- Publicité -

Students and the Angst of COVID-19


- Publicité -

It’s 2020. Imagine you are a child or teenager. The whole world suddenly shuts down. You are isolated at home, locked up literally. The education system is thrown into turmoil.


Contingency plans are rapidly designed and you are thrust into the chaos of remote learning. For some, due to the availability of internet facilities and technological gadgets, it is relatively easy to get in touch with classmates and teachers. For the unlucky ones, it is an eclipse which has overshadowed their studies as they are cut off from the others.  The school calendar is elongated, throwing everyone off guard and derailing the examinations schedule and university admission plans. Stressful would be an understatement.

Fast forward to 2021. Yet another confinement. Internal school examinations are interrupted. However, major examinations have been maintained with students, parents and major stakeholders holding their breath. The new academic year has resumed for thousands of primary and secondary school students in June 2021 through a remote phase first, followed by physical presence in a staggered way with the observance of strict sanitary protocols. But the stress shows no sign of waning. A deep angst has burrowed itself into the students’ psyche. What is it like to experience the ‘new normal’ through a student’s perspective?

Ongoing local cases

Currently, local contamination cases are rife. For numerous students, their usual cheery disposition has evaporated. The world out there has become a landmine, with students from various schools having been contaminated. These schools are promptly closed for disinfection purposes but the fear lingers. What if the lethal strain of the virus has reached our shores? What if the children mistakenly rub their eyes or touch their noses without sanitising their hands? Life is now punctuated by a lot of ‘what ifs’, particularly when communication has been quite vague concerning positive cases reported at some schools.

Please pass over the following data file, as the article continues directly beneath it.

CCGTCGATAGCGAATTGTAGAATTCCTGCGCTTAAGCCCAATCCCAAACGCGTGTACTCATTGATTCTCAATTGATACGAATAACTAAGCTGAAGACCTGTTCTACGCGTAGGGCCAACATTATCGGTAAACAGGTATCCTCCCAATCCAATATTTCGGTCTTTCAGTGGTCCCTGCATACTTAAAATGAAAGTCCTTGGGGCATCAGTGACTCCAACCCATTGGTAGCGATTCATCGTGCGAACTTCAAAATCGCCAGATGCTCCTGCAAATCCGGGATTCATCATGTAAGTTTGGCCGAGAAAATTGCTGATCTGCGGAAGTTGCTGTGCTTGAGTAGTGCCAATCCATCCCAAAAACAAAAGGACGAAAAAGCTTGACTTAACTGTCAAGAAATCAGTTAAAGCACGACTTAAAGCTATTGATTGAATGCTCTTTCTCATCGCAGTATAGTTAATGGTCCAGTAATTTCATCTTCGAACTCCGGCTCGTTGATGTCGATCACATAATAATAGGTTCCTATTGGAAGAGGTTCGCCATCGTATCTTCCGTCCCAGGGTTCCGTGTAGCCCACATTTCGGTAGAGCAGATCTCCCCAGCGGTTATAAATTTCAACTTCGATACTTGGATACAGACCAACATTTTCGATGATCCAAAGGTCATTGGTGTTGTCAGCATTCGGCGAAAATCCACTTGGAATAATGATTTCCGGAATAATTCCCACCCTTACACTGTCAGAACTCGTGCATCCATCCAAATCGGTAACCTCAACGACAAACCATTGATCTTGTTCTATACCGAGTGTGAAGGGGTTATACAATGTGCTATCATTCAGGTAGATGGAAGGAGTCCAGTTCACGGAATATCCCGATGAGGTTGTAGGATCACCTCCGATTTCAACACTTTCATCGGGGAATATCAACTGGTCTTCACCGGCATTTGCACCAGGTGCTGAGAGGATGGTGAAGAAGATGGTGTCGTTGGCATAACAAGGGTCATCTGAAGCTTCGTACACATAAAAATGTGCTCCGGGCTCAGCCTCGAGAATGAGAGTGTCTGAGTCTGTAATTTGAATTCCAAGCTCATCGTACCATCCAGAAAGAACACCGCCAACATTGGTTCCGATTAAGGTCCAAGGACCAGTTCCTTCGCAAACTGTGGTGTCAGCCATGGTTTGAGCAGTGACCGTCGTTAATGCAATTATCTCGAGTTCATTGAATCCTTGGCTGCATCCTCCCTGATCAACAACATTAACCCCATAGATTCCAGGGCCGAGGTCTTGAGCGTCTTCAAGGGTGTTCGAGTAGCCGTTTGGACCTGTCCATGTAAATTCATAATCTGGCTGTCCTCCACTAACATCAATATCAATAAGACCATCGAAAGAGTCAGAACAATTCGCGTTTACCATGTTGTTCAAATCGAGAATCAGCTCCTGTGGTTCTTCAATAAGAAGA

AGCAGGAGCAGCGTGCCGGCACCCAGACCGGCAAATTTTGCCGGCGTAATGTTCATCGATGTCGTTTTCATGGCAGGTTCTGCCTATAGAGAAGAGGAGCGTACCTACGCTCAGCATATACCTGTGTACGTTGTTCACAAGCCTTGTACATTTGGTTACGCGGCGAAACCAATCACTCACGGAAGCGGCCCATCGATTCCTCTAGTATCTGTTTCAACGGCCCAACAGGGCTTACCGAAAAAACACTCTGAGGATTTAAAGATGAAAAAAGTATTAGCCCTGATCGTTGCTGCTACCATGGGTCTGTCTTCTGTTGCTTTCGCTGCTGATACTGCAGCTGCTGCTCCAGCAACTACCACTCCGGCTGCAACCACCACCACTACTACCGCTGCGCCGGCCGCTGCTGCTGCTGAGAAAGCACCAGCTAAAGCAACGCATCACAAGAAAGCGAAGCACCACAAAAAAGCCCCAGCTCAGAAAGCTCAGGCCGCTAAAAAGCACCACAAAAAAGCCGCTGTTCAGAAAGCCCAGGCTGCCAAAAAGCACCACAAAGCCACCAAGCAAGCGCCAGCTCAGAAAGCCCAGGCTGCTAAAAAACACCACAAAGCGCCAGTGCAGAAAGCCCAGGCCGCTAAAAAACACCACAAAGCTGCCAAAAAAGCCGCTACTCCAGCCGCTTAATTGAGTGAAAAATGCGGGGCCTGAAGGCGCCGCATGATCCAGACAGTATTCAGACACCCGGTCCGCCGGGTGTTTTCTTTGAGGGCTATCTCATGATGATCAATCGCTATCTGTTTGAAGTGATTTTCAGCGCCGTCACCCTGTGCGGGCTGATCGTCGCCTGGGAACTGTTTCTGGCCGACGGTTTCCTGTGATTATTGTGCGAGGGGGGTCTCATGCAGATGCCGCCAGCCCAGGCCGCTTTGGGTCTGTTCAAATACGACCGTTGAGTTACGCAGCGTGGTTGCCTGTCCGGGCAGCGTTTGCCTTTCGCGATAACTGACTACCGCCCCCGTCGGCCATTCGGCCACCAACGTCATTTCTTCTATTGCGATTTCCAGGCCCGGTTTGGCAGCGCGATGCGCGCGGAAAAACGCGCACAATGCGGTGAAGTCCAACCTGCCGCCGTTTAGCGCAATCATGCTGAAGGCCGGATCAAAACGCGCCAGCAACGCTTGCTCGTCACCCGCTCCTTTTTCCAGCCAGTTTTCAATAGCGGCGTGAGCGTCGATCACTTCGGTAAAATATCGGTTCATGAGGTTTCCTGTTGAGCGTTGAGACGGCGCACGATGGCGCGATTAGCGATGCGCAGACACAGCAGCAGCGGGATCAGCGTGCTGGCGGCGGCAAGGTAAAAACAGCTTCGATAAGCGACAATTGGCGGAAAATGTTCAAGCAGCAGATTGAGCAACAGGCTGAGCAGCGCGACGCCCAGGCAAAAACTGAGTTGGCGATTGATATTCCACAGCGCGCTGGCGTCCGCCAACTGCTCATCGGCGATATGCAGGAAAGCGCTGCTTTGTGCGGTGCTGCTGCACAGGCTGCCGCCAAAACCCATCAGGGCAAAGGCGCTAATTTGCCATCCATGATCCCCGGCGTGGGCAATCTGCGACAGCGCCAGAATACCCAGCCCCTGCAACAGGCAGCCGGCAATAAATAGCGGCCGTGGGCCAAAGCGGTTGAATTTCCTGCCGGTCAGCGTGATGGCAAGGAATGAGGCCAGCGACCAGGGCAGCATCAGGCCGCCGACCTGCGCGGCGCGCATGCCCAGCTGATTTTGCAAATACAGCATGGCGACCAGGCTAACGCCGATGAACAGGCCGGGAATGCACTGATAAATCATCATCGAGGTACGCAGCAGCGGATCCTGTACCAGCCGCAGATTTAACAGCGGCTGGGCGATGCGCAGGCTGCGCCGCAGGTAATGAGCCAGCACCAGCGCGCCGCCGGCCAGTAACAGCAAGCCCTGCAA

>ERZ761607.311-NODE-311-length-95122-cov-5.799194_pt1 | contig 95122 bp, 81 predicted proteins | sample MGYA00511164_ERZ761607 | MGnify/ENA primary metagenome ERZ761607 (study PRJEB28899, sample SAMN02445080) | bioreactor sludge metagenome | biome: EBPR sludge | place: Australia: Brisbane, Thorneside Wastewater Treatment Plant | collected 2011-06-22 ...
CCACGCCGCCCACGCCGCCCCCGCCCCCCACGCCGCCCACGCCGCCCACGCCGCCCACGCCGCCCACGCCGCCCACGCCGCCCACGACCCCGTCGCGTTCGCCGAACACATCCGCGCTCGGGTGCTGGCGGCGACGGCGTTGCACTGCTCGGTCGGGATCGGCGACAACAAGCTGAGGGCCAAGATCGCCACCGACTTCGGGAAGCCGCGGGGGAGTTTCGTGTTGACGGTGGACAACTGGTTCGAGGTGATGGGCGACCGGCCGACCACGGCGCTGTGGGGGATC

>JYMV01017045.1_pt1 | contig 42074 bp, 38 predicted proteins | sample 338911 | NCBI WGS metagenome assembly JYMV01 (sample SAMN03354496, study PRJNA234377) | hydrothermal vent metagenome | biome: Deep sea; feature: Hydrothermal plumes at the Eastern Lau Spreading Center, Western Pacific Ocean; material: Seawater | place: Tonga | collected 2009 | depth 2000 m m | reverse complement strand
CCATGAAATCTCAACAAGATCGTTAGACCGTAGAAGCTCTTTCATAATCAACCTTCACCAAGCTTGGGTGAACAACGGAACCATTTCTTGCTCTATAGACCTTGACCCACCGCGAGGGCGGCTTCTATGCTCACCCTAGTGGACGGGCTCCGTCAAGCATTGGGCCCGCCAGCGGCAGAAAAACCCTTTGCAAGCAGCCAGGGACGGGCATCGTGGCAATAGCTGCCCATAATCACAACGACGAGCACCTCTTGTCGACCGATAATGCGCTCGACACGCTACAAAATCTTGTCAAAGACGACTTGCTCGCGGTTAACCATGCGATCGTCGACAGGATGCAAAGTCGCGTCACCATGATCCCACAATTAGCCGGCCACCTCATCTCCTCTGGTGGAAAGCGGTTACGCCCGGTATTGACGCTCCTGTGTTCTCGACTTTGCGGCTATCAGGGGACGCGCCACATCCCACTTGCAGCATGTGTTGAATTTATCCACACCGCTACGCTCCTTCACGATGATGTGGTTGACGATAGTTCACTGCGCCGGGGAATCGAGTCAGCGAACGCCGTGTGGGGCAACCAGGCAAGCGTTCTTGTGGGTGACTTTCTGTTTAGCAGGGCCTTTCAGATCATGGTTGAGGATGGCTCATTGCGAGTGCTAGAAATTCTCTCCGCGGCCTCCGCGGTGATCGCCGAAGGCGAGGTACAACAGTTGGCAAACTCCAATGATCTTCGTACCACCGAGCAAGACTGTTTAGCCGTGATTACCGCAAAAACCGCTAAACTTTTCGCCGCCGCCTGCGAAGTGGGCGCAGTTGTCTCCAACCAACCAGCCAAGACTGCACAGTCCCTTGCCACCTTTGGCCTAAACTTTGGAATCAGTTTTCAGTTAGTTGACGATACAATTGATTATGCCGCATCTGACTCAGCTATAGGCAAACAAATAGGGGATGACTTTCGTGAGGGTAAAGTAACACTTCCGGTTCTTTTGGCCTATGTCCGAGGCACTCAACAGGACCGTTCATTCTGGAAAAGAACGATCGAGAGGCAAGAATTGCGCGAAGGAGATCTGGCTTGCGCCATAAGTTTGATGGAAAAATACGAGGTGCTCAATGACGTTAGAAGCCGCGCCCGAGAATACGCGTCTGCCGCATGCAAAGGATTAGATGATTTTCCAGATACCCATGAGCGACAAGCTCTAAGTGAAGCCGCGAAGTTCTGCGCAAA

Social isolation

Since every single gesture has to be carefully calculated to prevent any risk to oneself, classes have been downsized. Students are discouraged from hanging out in groups, with the result that they are becoming isolated from each other. Gone are the good old days of carefree chitchatting or cracking a joke at the back of the classroom. A veil of eerie silence has enveloped the once bustling classrooms, with masks hiding facial expressions. No more football matches or other games during recess. Just stillness which is so incompatible with school life.

Wariness towards each other

Being overly cautious is gradually leading to a sense of wariness towards each other. The casual sharing of books, stationery, snacks or school lunches is long gone. To what extent can one trust one another when one is bombarded with constant reminders to maintain physical distancing? For youngsters, this situation is absurd and complex to comprehend. Their innocence is taking a toll as even something as mundane as a friend sneezing is now viewed with suspicion. Is that the way we now have to live?

The hassle of quarantine